No Corporal Punishment Please!

Published : 10:31 am  September 20, 2017 | No comments so far |  |  (462) reads | 

In all my years as a teacher and later as a Principal, I have never allowed myself or any member of my Staff to touch a child either in anger or affection. Of course the latter has become somewhat obsolete given that children are less inhibited nowadays and have no difficulty showing affection even to supposedly staid teachers specially when exam results are announced   

I once had the unexpected but totally heart warming experience of a very shy girl throwing her arms round me and kissing me firmly and warmly on the cheek when I told her she had been awarded a full scholarship to Yale. Now that I can excuse! But what of actual corporal punishment? It is too common nowadays and instances of downright cruelty can be read in the press all the time.   

During my school days in various countries, gentle nuns and other well controlled teachers never once showed a tendency to smack any of us although I must confess that my piano teacher did occasionally tap my knuckles with a ruler. I didn’t like it. It certainly did not push me to practise harder or to play any better. Indeed I must ask this question ……’Has Corporal Punishment ever been known to have enhanced performances in Studies, Sports or the Arts?’ It has not. It has had the very opposite effect with a tremendous psychological backlash as well.   

It was just a few days ago that I read, to my surprise. that according to a caveat in Penal Code 314 teachers were able to get away with thrashing pupils (if it was done in good faith) and if they were behaving with “reasonable discretion”. Now those words cover almost every kind of corporal punishment. What is reasonable to one may not be so to another. Who judges the ‘reasonableness’] of corporal punishment?   
That little caveat can and probably does allow downright sadism to take place and the Daily Press constantly tells us of such instances of punishments way beyond their “reasonable” use.   
 We did not have too much coeducation in Colombo in the 1940s and 50s. We knew that the boys of our sister school at S. Thomas’ were being regularly caned by Warden de Saram and others. We knew this because our brothers, cousins and occasionally even boyfriends told us so. (we, girls privately thought it an excellent idea that irritating brothers and unfaithful others were being soundly thrashed). The boys seemed to think it was all in a day’s work if they were caned for not doing homework, skipping choir practice and other offences which would be probably overlooked today with just a verbal reprimand. Sometimes Warden de Saram, Head of S. Thomas’ would hand the caning over to another master. The boys looked forward to a particularly lenient one who interpreted the order to cane in his own way.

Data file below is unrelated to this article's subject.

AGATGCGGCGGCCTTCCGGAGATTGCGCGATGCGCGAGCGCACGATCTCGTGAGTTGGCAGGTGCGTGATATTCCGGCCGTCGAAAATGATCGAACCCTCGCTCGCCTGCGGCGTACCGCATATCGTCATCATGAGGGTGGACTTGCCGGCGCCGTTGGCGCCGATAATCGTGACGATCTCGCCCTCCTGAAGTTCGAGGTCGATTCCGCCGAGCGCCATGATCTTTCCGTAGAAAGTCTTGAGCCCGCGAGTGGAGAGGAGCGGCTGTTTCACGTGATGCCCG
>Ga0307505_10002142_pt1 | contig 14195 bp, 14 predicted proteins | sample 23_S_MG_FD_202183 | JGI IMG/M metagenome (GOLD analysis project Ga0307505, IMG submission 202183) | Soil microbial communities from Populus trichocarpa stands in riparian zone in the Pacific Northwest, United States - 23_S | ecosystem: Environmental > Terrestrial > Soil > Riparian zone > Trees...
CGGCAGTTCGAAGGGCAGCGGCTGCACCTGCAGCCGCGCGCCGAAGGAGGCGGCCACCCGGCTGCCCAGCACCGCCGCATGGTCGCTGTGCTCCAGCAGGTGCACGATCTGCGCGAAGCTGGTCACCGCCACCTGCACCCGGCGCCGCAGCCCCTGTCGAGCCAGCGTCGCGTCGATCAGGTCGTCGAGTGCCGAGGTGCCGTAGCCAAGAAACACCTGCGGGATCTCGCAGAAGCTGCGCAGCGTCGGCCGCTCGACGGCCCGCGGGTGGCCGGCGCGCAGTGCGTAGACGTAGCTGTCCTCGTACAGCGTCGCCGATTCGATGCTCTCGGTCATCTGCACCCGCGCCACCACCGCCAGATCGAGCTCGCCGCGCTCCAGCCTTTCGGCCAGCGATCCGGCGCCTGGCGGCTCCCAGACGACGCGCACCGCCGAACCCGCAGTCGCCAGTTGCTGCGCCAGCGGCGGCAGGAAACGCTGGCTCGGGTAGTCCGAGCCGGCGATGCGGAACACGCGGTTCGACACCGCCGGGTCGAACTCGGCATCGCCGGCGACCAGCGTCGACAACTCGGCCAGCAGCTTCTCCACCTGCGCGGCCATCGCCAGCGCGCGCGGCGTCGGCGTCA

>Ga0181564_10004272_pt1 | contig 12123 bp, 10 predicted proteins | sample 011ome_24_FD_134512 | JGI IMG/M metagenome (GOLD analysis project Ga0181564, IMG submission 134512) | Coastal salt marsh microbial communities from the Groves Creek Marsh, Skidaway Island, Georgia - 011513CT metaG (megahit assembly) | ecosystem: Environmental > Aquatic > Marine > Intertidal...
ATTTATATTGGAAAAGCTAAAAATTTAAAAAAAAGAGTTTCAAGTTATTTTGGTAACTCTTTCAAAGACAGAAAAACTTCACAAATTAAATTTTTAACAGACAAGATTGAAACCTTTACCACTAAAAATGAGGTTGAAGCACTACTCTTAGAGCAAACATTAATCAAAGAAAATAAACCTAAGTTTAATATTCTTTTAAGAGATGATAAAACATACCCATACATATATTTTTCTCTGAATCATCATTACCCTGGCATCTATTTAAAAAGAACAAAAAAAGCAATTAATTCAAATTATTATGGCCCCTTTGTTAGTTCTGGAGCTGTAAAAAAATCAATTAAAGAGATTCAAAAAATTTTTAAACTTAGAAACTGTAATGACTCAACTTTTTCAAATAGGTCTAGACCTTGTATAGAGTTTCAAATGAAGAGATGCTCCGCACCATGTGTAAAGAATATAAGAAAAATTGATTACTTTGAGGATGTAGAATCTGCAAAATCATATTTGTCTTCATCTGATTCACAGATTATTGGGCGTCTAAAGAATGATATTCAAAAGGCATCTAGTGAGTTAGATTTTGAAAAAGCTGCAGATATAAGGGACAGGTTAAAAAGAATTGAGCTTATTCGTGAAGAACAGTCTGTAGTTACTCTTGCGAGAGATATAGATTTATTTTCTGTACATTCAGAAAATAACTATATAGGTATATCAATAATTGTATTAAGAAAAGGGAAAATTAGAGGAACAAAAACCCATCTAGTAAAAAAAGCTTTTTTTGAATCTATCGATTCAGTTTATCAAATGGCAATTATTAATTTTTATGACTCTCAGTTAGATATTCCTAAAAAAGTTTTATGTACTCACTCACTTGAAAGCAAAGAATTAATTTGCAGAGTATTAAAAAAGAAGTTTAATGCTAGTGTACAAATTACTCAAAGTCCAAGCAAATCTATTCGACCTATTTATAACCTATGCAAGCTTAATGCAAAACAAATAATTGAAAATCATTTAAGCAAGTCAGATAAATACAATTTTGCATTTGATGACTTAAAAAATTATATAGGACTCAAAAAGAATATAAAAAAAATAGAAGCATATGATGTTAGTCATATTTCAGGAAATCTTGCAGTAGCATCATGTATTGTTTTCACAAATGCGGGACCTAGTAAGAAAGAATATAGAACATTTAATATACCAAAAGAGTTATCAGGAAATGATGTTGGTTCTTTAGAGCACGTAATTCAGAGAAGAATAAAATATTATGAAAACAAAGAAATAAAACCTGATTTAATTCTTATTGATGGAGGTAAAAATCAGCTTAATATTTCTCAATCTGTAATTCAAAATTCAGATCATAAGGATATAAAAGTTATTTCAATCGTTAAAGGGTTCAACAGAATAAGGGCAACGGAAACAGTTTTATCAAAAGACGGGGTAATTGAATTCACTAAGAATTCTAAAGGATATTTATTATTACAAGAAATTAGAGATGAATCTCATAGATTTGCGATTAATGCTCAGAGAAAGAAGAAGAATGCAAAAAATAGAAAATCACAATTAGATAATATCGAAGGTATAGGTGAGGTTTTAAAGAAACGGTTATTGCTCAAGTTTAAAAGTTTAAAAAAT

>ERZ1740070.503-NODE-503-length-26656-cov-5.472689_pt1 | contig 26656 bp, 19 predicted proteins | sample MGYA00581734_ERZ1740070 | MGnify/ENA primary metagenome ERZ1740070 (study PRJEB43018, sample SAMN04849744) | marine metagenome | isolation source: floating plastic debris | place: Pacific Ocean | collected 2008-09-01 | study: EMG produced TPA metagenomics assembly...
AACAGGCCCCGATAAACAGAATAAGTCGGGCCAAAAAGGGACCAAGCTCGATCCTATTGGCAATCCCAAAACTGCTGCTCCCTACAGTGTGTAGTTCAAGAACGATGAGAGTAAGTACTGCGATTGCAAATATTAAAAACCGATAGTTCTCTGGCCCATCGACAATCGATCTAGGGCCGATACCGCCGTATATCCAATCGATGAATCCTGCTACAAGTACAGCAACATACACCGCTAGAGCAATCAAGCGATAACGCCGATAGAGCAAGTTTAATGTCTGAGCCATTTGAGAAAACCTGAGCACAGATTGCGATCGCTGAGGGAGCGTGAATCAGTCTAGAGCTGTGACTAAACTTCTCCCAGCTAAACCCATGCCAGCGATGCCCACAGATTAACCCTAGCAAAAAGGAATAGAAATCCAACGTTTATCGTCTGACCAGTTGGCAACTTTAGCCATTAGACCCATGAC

“So here you are again,” Mr. Wise would say genially to the young culprit in his office who was ‘On Report’ for the third time that term.  

He would then take three steps back, take a little run up to the boy bent over his desk with his bottom in the air, and tap him gently on the back. He would repeat this three or four times.   

“You have been caned now”| he would say to a very surprised first offender, “so run along to class.”    

He was predictably one of the most popular teachers in the school. His brilliant teaching was a bonus.   

Caning can leave scars; often deep scars. In fact all physical punishment leaves scars. A father who regularly abuses his children (I do not mean sexually) will have underperforming sons and daughters with only himself to blame. The trouble is that such fathers rarely blame themselves. It is always the fault of the school and never the fault of the home. And often a long suffering wife bears the onus of her child’s lack of interest in his school studies..   

A parent out of control is a frightening sight. There is no protection from the fury of a stronger- than – child parent whose temper has passed beyond the realm of reason. Just once I witnessed such a scene in my office when a furious father got up from his seat in front of me and slapped his daughter so hard she literally reeled against his onslaught.   

She screamed in fright and her subsequent embarrassment was heart-rending. I wish Principals could expel fathers. Certainly we wish we could control them. I will not even touch upon the psychological implication of that incident or of others like it. It can be horrendous.   

Has Corporal Punishment ever been known to have enhanced performances in Studies, Sports or the Arts?’ It has not. It has had the very opposite effect with a tremendous psychological backlash as well   

 

I believe a Child Protection Society functions in the island but what child is going to report a parent? For two years or more I listened to the screams of fear that emanated every weekday morning from a house behind mine where twin girls were being looked after by their grandmother while both parents worked. There was not a thing I could do about it. All complaints had to be made in writing to the Police or the Child Protection Society and why would I put myself in line of fire of an angry grandmother who could, and would, rightly tell me it was none of my business?   

Abuse of minors takes place all over the world but none so common as abuse in schools. I totally agree with writer, Uditha Davapriya, that we have an educational system that expects deference from students for teachers who do not deserve it. The old Shishya/Guru is totally outdated and I am glad to say we have a less inhibited group of children in International Schools at least. They speak out often and teachers listen. A perfect method and balance in punishment technique has yet to be found but at least many educationists are trying.   

I have another question. Who is going to handle bullying parents?